In 1952, Anne Frank’s diary was introduced to the world in dramatic form for the first time as a radio play by author Meyer Levin. Levin’s dramatization reflected his conviction that it was Anne Frank’s voice, one Jew out of millions who perished, that could reach Americans with the fate of the Jews of Europe in WWII, a view ahead of its time in an era that embraced assimilation and the minimizing of minority identities. Only months after the broadcast, both Levin’s radio play and his full-length stage play had been shelved, and they languished in obscurity for nearly 60 years.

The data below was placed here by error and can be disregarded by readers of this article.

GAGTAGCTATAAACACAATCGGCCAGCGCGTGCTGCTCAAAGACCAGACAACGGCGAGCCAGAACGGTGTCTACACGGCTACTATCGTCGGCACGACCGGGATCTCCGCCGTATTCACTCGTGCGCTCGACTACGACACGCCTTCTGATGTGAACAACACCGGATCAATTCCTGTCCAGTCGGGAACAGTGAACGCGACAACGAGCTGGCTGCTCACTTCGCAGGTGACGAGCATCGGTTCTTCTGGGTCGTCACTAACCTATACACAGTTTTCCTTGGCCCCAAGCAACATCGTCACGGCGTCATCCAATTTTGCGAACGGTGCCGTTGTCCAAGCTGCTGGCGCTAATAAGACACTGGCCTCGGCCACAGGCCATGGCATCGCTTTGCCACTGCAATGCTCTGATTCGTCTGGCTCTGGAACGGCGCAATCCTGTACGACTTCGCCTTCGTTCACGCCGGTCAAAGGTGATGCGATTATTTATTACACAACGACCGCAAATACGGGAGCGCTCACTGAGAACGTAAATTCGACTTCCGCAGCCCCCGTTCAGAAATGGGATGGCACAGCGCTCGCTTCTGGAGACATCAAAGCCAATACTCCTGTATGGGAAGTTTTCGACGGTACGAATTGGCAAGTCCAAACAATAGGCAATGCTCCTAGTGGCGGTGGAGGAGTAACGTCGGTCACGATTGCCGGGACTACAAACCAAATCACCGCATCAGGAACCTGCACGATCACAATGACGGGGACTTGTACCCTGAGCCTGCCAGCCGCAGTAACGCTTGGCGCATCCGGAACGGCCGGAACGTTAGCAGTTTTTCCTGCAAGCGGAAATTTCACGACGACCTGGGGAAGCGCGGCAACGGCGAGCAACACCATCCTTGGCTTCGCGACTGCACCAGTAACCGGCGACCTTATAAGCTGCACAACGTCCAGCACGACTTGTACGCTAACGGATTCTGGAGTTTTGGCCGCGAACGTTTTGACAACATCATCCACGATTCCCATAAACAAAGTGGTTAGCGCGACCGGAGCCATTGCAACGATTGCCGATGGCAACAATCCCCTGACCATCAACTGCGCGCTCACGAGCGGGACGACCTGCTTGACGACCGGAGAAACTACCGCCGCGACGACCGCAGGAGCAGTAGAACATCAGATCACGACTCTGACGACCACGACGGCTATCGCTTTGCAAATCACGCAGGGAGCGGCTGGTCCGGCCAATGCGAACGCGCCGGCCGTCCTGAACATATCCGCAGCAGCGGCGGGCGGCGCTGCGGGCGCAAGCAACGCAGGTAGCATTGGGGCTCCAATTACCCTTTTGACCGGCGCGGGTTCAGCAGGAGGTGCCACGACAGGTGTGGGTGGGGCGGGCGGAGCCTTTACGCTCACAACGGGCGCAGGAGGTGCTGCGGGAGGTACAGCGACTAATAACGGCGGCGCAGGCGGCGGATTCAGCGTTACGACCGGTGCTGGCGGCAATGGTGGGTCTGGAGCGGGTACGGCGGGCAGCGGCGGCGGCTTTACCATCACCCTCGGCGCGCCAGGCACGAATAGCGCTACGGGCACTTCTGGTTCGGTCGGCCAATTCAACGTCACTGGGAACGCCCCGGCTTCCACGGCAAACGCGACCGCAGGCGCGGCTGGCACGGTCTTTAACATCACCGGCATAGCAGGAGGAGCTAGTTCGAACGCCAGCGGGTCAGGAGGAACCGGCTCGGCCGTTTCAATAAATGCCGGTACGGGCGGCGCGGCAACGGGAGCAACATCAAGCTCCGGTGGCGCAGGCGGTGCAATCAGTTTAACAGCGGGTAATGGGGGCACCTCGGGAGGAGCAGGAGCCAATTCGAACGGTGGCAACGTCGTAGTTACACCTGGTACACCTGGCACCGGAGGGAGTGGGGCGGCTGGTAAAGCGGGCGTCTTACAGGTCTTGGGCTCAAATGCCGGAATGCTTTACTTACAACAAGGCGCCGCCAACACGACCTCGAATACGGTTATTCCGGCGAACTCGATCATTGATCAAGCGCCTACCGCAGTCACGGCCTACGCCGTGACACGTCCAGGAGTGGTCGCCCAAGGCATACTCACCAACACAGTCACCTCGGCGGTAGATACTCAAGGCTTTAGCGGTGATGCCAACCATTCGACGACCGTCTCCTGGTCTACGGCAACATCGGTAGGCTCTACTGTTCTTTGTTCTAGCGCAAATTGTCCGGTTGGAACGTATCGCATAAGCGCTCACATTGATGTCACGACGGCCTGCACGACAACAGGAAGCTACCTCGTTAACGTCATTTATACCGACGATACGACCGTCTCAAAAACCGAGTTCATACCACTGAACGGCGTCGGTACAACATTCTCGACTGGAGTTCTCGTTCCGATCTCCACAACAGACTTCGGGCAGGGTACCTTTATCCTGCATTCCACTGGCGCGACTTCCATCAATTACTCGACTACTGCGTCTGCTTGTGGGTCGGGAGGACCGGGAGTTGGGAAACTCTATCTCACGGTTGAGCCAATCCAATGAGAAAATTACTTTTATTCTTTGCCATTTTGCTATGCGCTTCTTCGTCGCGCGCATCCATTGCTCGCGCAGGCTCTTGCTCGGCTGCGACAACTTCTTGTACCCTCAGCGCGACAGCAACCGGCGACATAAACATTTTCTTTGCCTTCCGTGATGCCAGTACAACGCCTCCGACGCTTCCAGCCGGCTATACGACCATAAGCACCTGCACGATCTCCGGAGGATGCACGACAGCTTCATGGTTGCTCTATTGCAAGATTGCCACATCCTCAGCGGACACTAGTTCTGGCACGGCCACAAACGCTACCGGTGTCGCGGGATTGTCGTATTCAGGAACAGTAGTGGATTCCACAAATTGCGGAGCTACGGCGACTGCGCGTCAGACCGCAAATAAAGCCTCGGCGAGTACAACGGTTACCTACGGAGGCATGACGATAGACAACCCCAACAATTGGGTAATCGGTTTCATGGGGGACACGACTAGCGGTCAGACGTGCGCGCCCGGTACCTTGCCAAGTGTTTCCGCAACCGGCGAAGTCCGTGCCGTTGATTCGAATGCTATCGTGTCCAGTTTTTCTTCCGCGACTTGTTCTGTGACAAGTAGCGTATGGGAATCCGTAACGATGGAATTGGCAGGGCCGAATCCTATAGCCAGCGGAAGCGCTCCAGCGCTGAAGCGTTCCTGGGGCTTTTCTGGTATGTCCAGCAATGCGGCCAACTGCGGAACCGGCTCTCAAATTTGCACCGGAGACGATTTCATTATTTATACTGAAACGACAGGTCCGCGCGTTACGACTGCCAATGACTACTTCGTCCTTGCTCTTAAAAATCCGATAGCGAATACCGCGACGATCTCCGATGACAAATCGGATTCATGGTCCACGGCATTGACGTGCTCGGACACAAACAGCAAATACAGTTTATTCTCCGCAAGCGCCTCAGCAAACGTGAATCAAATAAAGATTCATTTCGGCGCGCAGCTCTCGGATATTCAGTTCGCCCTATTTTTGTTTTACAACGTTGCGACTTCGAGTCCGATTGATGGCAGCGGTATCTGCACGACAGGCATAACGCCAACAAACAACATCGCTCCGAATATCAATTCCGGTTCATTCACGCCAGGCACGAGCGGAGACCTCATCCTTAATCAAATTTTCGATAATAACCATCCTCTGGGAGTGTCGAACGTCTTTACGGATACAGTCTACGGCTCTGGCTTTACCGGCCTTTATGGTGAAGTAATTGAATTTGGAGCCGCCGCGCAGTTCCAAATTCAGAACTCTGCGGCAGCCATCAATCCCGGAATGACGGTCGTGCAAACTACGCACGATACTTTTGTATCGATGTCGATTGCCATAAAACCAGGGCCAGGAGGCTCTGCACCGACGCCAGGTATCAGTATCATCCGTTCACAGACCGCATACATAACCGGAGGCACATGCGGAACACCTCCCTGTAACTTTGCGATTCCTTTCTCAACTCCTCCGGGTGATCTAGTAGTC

More Relevant Than Ever
In 2009, producer Jennifer Strome resurrected the radio play and has worked to make it available as an educational and community resource that addresses contemporary questions about identity, multiculturalism, and tolerance through an engaging dramatic medium.
Now Available for the Classroom
Find out here how the radio play can serve educators, schools, and community groups.
Limited Use – North America Only – 2013-2015
Use of the radio play is currently restricted to North America and is available for a limited time only.
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